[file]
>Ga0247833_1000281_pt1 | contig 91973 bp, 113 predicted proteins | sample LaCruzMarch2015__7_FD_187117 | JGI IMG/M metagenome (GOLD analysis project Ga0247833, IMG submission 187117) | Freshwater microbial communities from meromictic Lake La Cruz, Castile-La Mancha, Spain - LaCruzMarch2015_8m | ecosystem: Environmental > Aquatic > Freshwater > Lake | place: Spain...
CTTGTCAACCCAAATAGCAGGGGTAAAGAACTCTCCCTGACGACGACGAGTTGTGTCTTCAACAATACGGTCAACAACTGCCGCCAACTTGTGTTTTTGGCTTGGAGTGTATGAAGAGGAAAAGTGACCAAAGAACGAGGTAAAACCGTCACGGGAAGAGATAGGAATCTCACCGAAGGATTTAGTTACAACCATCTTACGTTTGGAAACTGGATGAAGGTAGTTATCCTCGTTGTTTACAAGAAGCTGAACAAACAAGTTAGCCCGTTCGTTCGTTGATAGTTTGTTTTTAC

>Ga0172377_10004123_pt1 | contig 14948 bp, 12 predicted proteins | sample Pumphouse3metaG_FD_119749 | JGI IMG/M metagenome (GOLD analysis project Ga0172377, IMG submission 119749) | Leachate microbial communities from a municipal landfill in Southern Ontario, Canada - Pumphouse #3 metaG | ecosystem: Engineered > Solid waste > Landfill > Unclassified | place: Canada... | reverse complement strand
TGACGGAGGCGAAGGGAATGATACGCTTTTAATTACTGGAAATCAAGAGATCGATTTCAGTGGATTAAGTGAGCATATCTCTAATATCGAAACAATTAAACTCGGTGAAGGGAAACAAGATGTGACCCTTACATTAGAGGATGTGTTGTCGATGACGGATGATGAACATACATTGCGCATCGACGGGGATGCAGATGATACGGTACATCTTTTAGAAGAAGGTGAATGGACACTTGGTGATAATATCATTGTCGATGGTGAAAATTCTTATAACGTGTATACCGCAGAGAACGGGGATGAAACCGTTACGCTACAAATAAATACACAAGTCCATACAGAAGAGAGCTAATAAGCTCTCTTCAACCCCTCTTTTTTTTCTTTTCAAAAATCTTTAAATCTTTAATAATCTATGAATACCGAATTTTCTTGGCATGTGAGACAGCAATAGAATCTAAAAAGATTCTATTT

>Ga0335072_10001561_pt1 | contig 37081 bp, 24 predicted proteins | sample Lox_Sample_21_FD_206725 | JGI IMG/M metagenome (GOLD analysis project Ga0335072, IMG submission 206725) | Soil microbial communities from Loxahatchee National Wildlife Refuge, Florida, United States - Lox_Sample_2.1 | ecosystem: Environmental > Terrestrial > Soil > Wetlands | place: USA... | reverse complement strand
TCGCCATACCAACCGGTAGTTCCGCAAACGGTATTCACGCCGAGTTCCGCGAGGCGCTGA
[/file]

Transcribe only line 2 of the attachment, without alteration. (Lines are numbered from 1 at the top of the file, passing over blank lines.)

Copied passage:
CTTGTCAACCCAAATAGCAGGGGTAAAGAACTCTCCCTGACGACGACGAGTTGTGTCTTCAACAATACGGTCAACAACTGCCGCCAACTTGTGTTTTTGGCTTGGAGTGTATGAAGAGGAAAAGTGACCAAAGAACGAGGTAAAACCGTCACGGGAAGAGATAGGAATCTCACCGAAGGATTTAGTTACAACCATCTTACGTTTGGAAACTGGATGAAGGTAGTTATCCTCGTTGTTTACAAGAAGCTGAACAAACAAGTTAGCCCGTTCGTTCGTTGATAGTTTGTTTTTAC